Concerto for Trumpet and Orchestra
Johann Friedrich Fasch, 1688-1758
Scored for 2 oboes, solo trumpet, strings, and continuo

Biographical Info

Johann Friedrich Fasch is an example of that all-too-common phenomenon in music, the forgotten innovator. A contemporary of Bach (1685-1750), Fasch was a prolific Baroque composer, writing among other things over 90 suites, 16 masses, 4 operas, 61 concertos, and 19 symphonies. He was well known in his own time, but the 19th-century rediscovery of Bach’s music caused Fasch to fade into obscurity. Even today, much of his output remains unpublished and known only to the most dedicated musicologists.

Fasch formed an important bridge between Bach’s relatively intellectual works and the much more emotional symphonies of Haydn and Mozart. He was much more willing than most to experiment with different combinations of instruments, and was especially fond of the wind family, as shown in the present concerto, where he accents the relatively muted tones of the strings with a pair of oboes to form a typically pleasing accompaniment for the solo trumpet.

Suggested Equipment

Piccolo trumpet, or (for the brave) natural trumpet.

I recorded the clip below using an Eclipse Bb/A piccolo trumpet.

Practice/Performance Tips

Fasch mvt 1

Movement 1 should be thought of as an “elegant” allegro; not “impress-you-with-my-technique” fast.  There are two other things to consider in this movement.  One is know when you are melody and when you are “tympani-like” accompaniment and play as such.  Use more lyricism in your line when melody and absolute strict rhythm and soft dynamic when accompaniment.  Another consideration is pay attention to Fasch’s dynamics.  There are a couple of moments where the stark dynamic contrast makes for an interesting echo effect.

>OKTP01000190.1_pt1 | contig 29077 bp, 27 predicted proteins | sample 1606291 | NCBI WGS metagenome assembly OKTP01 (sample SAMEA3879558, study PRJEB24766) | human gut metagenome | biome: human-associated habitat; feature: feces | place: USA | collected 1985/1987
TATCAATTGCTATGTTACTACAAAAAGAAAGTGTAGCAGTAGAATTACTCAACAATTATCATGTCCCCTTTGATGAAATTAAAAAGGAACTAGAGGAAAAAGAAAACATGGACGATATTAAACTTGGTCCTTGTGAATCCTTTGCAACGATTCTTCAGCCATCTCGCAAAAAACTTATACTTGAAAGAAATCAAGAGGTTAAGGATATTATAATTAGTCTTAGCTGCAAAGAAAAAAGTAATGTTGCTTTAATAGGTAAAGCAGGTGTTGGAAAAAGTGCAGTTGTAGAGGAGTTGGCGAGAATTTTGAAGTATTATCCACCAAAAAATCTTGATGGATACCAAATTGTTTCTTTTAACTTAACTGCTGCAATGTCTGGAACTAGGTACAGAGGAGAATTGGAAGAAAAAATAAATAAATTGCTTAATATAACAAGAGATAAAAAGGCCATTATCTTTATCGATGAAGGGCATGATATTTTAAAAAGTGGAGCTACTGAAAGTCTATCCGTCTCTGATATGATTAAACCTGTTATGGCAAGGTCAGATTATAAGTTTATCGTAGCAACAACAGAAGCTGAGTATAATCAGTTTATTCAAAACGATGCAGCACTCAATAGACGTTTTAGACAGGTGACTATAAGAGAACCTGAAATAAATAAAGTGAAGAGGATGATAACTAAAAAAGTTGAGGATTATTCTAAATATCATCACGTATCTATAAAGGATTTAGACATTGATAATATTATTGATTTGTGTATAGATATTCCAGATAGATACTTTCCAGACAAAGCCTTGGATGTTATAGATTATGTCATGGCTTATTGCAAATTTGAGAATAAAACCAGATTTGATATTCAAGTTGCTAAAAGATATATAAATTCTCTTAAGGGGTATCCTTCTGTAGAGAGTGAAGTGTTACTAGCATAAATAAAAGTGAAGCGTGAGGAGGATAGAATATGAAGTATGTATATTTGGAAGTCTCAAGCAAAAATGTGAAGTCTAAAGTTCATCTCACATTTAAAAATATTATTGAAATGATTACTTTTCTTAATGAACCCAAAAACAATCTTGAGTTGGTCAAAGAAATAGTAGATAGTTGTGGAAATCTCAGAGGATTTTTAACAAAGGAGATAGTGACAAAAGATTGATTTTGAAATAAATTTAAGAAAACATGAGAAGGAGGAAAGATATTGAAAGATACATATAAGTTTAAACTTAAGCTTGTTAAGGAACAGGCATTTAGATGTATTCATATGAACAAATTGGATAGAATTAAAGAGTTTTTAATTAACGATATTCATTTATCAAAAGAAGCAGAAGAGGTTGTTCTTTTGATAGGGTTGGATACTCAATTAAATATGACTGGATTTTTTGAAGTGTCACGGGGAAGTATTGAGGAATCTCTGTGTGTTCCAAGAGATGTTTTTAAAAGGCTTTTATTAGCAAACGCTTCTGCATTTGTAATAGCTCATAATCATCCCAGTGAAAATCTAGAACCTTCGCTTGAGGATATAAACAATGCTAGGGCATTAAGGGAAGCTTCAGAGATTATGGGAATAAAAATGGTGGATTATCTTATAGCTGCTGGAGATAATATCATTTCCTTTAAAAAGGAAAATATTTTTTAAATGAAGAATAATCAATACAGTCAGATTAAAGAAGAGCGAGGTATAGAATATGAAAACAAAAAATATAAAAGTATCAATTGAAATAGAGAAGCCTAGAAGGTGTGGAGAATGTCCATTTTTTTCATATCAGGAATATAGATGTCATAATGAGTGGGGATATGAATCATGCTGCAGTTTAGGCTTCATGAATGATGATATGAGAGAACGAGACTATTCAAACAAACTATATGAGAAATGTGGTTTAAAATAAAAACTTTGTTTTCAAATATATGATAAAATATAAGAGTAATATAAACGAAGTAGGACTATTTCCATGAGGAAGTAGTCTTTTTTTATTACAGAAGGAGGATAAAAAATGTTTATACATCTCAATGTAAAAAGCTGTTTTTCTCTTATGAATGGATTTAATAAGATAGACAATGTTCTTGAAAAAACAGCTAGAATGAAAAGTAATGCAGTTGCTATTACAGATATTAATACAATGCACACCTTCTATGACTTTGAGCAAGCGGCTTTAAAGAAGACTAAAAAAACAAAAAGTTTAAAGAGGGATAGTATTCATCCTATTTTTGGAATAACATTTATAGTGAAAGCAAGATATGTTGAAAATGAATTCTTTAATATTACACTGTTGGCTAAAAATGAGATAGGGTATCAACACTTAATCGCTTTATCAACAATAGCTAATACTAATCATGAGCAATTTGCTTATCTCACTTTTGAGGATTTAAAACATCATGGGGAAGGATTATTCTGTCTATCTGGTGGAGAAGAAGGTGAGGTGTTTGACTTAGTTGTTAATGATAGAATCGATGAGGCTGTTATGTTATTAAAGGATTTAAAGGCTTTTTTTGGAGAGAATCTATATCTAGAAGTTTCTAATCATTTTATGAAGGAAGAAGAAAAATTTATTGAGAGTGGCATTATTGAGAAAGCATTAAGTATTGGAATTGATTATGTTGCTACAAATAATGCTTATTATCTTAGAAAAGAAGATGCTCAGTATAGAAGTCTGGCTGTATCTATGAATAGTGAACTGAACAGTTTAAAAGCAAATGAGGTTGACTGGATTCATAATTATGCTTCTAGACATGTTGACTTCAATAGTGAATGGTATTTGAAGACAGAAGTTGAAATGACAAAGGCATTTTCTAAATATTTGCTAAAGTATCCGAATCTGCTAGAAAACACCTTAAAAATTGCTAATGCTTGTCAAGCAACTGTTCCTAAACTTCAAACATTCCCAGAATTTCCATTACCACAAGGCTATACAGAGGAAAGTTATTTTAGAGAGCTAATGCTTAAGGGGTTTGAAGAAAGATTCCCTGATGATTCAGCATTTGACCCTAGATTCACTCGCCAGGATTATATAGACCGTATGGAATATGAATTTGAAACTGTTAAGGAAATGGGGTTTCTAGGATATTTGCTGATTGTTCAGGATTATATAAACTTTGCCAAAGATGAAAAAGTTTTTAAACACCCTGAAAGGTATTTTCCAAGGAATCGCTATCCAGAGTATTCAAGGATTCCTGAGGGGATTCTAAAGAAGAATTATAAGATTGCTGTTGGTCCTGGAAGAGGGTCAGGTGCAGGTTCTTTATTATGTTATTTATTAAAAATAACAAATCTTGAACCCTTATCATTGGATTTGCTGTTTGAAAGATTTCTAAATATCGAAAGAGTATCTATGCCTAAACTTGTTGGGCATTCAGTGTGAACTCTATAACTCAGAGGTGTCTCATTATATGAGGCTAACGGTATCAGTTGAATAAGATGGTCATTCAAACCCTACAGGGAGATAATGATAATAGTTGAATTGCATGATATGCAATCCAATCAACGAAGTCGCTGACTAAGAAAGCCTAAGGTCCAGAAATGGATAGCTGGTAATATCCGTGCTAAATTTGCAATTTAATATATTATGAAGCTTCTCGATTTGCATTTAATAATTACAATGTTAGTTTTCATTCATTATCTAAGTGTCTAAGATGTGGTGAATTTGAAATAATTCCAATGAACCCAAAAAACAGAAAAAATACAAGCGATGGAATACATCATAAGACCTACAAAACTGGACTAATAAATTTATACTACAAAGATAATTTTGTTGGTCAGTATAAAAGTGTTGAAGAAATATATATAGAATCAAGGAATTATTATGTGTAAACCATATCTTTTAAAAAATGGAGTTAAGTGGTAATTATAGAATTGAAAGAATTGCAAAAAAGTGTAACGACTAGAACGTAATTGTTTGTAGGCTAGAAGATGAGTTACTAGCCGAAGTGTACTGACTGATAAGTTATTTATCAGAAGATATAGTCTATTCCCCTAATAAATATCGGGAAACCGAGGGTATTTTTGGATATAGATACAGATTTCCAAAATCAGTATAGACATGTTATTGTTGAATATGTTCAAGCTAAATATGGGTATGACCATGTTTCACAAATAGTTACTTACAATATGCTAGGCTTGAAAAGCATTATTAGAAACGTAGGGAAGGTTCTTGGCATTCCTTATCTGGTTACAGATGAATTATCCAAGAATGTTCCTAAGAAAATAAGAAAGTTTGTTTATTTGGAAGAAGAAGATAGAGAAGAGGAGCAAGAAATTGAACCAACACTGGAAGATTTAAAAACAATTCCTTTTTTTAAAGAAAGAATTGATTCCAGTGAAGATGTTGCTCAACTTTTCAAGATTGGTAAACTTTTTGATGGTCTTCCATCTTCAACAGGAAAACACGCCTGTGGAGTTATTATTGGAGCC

Fasch mvt 2

Movement 2 is very short and sweet with a nasty last two measures.  The tempo of this movement is marked Adagio but the tempi of the recordings I have vary greatly (from Andante to Dirge), so I’m not sure if the Adagio refers to the eighth or quarter note.

Fasch mvt 3

Movement 3 is surprisingly difficult to put together with the accompaniment (for a Baroque piece).  It is written in 3 but rarely actually feels like triple meter.  There are a few trumpet entrances that feel like you’re interrupting the ripieno melody.  However, when it comes together the combination creates a wonderfully complex mixture of lines.  The A theme material returns in the last third of the movement and Fasch repeats the initial material pretty much verbatim.  The first recording I heard of this piece was Wynton’s and I fell in love with his ornamentation of this section.  Most of what I play in the above excerpt is his ornamentation with a few additions of my own.  Those of you that are interested can download a pdf of the “ornamented” third movement under the “Shop” tab of this site.  It’s free!

Suggested Recordings

Maurice Andre, Wynton Marsalis, Niklas Eklund (natural trumpet), George Vosburgh, Ludwig Guttler